Sometimes, you might have to arrange a meeting at short notice, meaning you won’t be able to prepare as much as you’d like. You can still tell everyone the purpose of the meeting, what you’re trying to achieve and how long it will last. This at least gives the meeting some structure.


  1. Different Types of People

    Often meetings will include people with different personalities. If you are leading the meeting, you have to manage these personalities in a way that creates a safe space for everyone to share openly.

    Some people like to talk a lot, and can control the conversation if they’re not managed properly. For example, some people are not scared to say what they want; these people will appear to be confident and will want to prove their point. They can be over-emotional and sensitive and often think out loud. They definitely do not need any encouragement from the meeting leader to speak. It is important to notice these types of people and to make sure they do not take over the conversation.

    Other people prefer to keep their thoughts and feelings to themselves, and appear to be shy. They avoid eye contact and are less emotional when speaking. These people might avoid conflict with the rest of the group,  lack confidence and sometimes struggle to express their thoughts and feelings. As the meeting leader, you should make an effort to ask these types of people for their opinions. You should also encourage them to join the larger conversations.  


  1. Always Review Decisions 

    Meetings often involve conversations about a lot of decisions, and it is important to remember that not everyone in the meeting may have the correct information. They may also not have the authority to make decisions or comment on specific topics. As the meeting leader, it is important to know which people have this responsibility.

    Before ending each meeting, ask, ‘What did we decide on today?’, ‘Did we make any changes?’ and ‘What do you want to work on next time?’ ‘Do we have the authority to make these decisions?’. This will allow everyone to refresh what was discussed and make sure they are certain about what will happen next.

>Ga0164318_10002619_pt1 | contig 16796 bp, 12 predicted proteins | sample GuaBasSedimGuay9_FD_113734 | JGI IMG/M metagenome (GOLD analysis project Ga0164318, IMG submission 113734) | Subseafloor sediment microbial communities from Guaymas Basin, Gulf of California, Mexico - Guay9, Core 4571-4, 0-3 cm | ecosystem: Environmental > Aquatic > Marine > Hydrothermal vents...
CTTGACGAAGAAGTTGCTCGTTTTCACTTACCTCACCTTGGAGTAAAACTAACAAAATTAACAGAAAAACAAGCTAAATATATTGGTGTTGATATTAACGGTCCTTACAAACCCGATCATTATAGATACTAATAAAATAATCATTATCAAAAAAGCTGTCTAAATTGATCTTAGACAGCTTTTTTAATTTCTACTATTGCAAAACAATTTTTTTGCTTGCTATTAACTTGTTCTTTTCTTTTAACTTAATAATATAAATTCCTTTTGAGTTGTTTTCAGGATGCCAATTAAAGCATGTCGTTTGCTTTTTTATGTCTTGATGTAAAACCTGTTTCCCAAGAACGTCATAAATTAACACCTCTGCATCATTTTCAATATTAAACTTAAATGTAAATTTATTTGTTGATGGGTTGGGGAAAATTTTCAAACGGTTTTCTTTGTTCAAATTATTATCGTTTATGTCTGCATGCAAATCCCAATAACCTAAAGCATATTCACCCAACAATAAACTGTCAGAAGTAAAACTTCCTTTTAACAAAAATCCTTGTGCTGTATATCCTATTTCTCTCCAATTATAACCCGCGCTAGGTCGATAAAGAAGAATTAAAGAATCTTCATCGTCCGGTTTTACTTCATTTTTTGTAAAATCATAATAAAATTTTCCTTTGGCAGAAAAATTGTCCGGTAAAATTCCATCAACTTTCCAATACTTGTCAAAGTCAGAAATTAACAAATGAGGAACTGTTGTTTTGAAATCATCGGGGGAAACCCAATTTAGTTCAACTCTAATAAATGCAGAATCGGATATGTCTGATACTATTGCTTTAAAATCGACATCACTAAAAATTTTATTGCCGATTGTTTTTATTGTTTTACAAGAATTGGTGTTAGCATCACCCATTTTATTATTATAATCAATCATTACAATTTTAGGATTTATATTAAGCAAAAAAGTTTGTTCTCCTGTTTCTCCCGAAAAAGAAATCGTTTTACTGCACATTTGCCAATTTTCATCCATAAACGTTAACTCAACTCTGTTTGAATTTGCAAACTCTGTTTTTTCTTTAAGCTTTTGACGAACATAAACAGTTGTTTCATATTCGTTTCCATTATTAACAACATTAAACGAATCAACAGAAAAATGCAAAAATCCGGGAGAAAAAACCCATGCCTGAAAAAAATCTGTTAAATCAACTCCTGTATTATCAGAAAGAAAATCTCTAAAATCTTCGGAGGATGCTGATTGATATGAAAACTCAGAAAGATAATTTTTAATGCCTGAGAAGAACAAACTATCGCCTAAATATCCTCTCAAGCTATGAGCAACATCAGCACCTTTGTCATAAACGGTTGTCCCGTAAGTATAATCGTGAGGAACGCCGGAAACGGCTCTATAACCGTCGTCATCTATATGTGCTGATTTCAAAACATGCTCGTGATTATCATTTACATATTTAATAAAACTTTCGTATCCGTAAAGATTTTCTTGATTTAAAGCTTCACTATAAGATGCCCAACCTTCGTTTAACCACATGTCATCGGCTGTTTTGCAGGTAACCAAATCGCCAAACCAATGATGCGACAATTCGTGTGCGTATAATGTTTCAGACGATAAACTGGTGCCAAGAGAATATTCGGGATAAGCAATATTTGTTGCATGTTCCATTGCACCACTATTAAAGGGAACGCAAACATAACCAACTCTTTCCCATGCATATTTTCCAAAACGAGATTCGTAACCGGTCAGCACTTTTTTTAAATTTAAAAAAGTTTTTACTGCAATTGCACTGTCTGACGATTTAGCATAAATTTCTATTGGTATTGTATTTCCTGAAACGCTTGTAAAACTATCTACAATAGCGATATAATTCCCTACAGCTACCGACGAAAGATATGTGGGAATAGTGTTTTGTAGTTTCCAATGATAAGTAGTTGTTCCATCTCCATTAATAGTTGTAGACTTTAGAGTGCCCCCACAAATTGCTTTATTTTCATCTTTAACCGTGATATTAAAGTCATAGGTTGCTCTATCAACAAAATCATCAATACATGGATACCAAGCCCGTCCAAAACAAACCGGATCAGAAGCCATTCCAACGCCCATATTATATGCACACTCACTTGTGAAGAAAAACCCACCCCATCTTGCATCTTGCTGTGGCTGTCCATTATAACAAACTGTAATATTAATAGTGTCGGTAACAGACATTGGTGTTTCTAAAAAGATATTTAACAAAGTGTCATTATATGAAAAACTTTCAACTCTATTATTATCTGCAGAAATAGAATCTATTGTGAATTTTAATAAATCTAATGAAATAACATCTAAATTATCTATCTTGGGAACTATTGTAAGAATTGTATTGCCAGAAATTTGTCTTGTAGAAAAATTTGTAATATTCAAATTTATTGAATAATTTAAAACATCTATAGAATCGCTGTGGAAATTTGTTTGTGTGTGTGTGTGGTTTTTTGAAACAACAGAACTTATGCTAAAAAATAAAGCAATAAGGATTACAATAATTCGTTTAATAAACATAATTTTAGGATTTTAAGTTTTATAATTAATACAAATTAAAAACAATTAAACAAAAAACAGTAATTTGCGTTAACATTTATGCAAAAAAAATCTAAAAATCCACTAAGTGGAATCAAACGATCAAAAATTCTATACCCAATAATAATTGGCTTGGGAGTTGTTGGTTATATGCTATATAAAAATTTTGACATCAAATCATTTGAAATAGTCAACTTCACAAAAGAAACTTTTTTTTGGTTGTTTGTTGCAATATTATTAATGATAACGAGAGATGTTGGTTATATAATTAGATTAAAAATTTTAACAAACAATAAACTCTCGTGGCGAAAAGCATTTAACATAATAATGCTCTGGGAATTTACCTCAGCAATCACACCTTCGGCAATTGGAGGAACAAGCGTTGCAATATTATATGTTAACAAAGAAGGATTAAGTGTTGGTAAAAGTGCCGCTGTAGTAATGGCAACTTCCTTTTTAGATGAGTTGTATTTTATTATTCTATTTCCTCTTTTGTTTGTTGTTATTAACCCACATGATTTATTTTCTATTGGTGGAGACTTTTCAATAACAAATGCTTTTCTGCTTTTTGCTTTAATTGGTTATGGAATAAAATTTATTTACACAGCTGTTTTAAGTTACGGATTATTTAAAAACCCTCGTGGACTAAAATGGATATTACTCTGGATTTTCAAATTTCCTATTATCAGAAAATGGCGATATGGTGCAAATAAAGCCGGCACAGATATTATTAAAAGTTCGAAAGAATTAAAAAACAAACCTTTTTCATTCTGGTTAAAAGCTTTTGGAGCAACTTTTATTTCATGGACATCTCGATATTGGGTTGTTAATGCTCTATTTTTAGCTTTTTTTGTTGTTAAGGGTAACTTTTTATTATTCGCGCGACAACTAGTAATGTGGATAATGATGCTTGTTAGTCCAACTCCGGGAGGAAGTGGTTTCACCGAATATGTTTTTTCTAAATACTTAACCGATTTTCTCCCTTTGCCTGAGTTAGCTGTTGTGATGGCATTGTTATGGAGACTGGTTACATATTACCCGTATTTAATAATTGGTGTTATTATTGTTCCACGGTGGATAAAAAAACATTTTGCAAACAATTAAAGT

1. Avoid Side Discussions

    By creating basic rules before the meeting begins, you will avoid people getting distracted during the meeting. While it can be hard to concentrate for a long time, there are a few things the meeting leader can do to make sure people keep their concentration.

    For example, it can be tempting to work on other things or to look at social media during a meeting. Consider asking people in the meeting to write down their notes with a paper and pen instead of on a laptop. If side discussions happen, bring everyone’s focus back to the main point. If you can see people are losing concentration, make time for a short break.

    As the meeting leader, it is one of your jobs to help your audience stay engaged. You can do this by using images or slides on a computer screen instead of just speaking. You could even show a short video. At the same time, keep the discussion short and focused, and ask questions to keep your audience interested. This will all help to avoid side discussions and a loss of focus. 

  1. End With Clear Objectives and a Realistic Timeline

    The end of the meeting is as important as the start. As the meeting leader, you have the responsibility to make sure all the topics were covered within the time given. 

    Before closing the meeting, open up the discussion to any further points. Feedback is an important part of good communication. As the meeting leader, you want people to feel safe and comfortable enough to share their opinions. Why not ask them how they think you could improve? They may have good feedback for you and some great ideas for leading meetings in future. 

    As the meeting comes to an end, make sure you have covered the following: 
  • Actions
    What is going to get done and how will it be done?
  • Owners
    Who is going to complete specific actions?
  • Timeline
    What is the exact timeline; when are the deadlines?

    As the meeting leader, be sure to discuss the future plan of action. You can also discuss a follow-up meeting if needed. 

    If you put these ten ideas into practice, you’ll become known as someone who runs enjoyable, interesting and effective meetings. These ideas should not take up a lot of your time, in fact, they should save you time. They will make your working day a little easier and less frustrating.  

Cool Confidence, Communication Power, The Leader In You